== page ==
- The Washington Times - Thursday, February 14, 2002

President Bush "is satisfied fully" with the Pentagon's explanation that al Qaeda members, not civilians, were killed in a Feb. 4 air strike by a CIA-operated drone on the Zawar Kili terrorist camp in eastern Afghanistan.
Local Afghans say a remotely fired Hellfire missile hit innocent civilian scavengers, but a senior military official said in an interview that he believes that an al Qaeda finance director was killed.
The military official said his assessment was based on the Predator drone's surveillance of the site for several hours, as well as other intelligence reports, which he declined to disclose.
White House Press Secretary Ari Fleischer said yesterday, "I cannot confirm" the report.
"The president, of course, has been briefed," Mr. Fleischer told reporters. "That's part of his regular morning meetings. And I think you have heard from the Defense Department directly about that topic, and the president is satisfied fully with what Defense has informed him."
Mr. Bush is said to be keenly interested in knowing the number of senior al Qaeda members captured or killed in the war on terrorism. He receives regular updates from CIA Director George J. Tenet, whose agency the president has authorized to kill Osama bin Laden, the mastermind of the September 11 terrorist attacks.
The military source declined to identify the al Qaeda finance director who he thinks was hit. Several al Qaeda members who specialize in finance remain at large, including Abdul Rahim Riyadh and Ahmad Said al Kadr.
Pentagon officials publicly vouch for the Feb. 4 target's appropriateness but say they do not know the identity of the three persons killed. The three were hit as they stood under a tree in one of bin Laden's largest training camps, near the Pakistani border. The CIA and U.S. Central Command in Tampa, Fla., jointly watched the men's movements, through the Predator, before both concurred the targets were al Qaeda members.
"We're convinced it was an appropriate target, based on the observation, based on the information that it was an appropriate target," Victoria Clarke, spokeswoman for Defense Secretary Donald H. Rumsfeld, told reporters Monday.
Central Command, which is running the war in Afghanistan, said evidence collected at the scene is being brought to the United States for analysis. The items include human remains, for which the FBI will try to find DNA matches for positive identification.
Other items found were grenade launchers, small weapons, airline schedules, credit-card applications and a document on which someone was trying to learn English.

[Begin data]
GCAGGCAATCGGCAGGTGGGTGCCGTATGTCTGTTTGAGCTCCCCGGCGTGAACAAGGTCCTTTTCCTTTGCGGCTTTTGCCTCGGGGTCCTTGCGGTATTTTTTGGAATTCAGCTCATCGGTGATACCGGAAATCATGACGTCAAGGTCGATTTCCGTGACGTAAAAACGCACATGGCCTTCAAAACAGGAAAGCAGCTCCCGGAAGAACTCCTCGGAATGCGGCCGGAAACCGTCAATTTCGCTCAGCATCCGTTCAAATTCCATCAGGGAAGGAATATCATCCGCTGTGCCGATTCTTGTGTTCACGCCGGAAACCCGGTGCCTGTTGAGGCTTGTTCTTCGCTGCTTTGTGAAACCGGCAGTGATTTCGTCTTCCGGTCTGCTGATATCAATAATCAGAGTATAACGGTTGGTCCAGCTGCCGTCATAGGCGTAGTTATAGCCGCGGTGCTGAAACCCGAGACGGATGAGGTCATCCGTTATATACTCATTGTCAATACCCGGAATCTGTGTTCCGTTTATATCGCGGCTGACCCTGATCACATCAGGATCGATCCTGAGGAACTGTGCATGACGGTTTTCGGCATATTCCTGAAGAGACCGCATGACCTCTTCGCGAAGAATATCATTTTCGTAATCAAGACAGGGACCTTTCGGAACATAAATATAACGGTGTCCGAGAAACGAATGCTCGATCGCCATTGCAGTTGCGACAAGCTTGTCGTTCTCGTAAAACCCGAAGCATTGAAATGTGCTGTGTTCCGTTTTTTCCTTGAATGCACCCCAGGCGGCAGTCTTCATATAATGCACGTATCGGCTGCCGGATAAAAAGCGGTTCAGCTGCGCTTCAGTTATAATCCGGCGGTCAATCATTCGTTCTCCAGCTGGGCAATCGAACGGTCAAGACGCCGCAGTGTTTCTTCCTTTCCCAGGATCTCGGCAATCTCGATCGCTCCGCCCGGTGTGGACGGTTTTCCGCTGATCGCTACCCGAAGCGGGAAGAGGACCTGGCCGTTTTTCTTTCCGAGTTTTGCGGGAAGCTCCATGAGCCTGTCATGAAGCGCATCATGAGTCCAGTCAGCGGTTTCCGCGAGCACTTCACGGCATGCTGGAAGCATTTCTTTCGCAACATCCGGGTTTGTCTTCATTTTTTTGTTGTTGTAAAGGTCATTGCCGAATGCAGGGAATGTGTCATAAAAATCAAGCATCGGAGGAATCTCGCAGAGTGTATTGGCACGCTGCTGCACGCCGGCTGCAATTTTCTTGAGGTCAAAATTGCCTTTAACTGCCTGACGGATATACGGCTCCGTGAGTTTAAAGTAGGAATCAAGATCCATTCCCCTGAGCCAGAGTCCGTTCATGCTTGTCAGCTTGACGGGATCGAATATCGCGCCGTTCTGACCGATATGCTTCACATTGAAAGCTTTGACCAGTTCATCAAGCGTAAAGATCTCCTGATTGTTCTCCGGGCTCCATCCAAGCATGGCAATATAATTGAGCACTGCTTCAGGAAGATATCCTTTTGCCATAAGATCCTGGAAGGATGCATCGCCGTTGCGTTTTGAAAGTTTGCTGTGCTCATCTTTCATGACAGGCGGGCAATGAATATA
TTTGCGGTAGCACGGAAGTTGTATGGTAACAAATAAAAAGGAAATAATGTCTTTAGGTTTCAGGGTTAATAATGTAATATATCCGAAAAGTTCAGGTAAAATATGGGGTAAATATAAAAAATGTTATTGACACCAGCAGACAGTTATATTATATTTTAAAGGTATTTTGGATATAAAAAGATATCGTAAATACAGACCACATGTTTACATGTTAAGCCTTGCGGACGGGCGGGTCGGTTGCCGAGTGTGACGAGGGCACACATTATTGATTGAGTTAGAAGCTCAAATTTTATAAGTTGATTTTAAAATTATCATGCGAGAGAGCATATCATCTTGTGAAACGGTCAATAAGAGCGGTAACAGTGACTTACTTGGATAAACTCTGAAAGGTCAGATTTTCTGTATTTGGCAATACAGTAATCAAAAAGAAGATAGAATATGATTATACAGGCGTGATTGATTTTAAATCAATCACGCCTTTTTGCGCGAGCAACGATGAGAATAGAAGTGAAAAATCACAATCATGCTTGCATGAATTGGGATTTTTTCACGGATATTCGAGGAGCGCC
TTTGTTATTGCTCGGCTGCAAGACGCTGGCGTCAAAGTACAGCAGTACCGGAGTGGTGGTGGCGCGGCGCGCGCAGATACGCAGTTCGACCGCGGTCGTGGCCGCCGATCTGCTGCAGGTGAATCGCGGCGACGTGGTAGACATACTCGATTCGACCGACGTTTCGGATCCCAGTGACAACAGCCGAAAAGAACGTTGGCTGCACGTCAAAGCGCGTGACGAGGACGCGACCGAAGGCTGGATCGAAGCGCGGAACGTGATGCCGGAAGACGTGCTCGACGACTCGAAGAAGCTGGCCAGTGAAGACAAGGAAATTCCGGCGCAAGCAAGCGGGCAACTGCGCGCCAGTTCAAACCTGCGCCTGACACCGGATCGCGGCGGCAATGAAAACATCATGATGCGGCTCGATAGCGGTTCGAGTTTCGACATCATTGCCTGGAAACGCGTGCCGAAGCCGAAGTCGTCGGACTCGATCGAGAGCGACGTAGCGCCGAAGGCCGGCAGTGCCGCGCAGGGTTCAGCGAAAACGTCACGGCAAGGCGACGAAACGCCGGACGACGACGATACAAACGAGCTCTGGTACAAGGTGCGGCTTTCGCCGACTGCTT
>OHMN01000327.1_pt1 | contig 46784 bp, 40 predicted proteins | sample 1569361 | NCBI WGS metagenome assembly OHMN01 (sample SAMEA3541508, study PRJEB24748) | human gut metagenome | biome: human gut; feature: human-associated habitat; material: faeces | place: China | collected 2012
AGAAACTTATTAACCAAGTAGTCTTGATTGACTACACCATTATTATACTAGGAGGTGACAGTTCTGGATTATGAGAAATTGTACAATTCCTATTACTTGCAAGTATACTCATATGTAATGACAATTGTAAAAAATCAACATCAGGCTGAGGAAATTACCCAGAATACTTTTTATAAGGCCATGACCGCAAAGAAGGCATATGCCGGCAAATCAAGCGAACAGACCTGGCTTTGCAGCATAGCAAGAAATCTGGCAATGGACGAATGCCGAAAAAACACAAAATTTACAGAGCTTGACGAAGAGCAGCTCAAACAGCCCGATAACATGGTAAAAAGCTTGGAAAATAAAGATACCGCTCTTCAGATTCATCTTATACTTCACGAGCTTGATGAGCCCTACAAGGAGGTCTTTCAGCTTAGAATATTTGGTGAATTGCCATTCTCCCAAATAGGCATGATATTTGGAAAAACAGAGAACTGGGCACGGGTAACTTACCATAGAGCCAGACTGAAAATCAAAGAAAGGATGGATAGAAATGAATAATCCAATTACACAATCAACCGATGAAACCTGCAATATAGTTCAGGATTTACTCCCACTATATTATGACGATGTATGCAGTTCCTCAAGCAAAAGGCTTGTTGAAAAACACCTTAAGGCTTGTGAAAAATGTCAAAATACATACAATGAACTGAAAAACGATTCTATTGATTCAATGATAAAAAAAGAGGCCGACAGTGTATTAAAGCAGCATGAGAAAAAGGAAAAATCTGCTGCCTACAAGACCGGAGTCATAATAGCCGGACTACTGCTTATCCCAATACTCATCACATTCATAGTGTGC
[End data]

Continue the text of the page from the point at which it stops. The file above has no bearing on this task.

Media reports from the Zawar Kili area quoted local villagers as saying the Hellfire strike killed three peasants who were at the camp collecting articles for resale.
A senior U.S. official said in an interview that the men viewed through the Predator's imaging system were not scavenging. One man in Arab dress the one thought to be a senior al Qaeda member was shown deference by those around him.
"These people were seen doing things we associate with al Qaeda, making security arrangements and things like that," the official said.
Said a Pentagon official: "We watched along with the [CIA] for hours, and these guys, through our observations, simply were not picking things up from the ground. They were meeting."
The CIA has wide latitude to find and strike targets using Predator drones, which were initially developed solely for surveillance. Technicians equipped them with Hellfire missiles last summer with a goal of finding and killing bin Laden.
The attack came as the CIA and the U.S. military were conducting a new phase in the war: searching for small pockets of al Qaeda and hard-core Taliban fighters and killing or capturing them.
After coalition air strikes in mid-January badly damaged the Zawar Kili compound to blunt attempts by al Qaeda members to regroup there, the CIA began monitoring the camp.
"Central Command tasked the CIA to pick up the surveillance of this area," the senior official said. "They did it for several hours before the strike happened."
The source said the Predator provided a fairly close-up image of the man in Arab dress but "not good enough to detect facial stuff."
The administration "thinks it was someone of prominence in al Qaeda," the official said.
A remotely controlled drone provides war planners with two big benefits: It can loiter over an area unnoticed for more than 15 hours, without risking the life of a pilot, and it can mount an attack in what the military calls "real time" before the target has a chance to escape.
Asked to explain why locals would say three innocent civilians were killed, U.S. officials said the Zawar Kili area was a hotbed of support for the now-ousted Taliban regime and bin Laden's al Qaeda fighters. They also said that Afghans were aware of the U.S. practice of paying compensation to survivors of civilians mistakenly killed by American strikes.
Bill Sammon contributed to this report.

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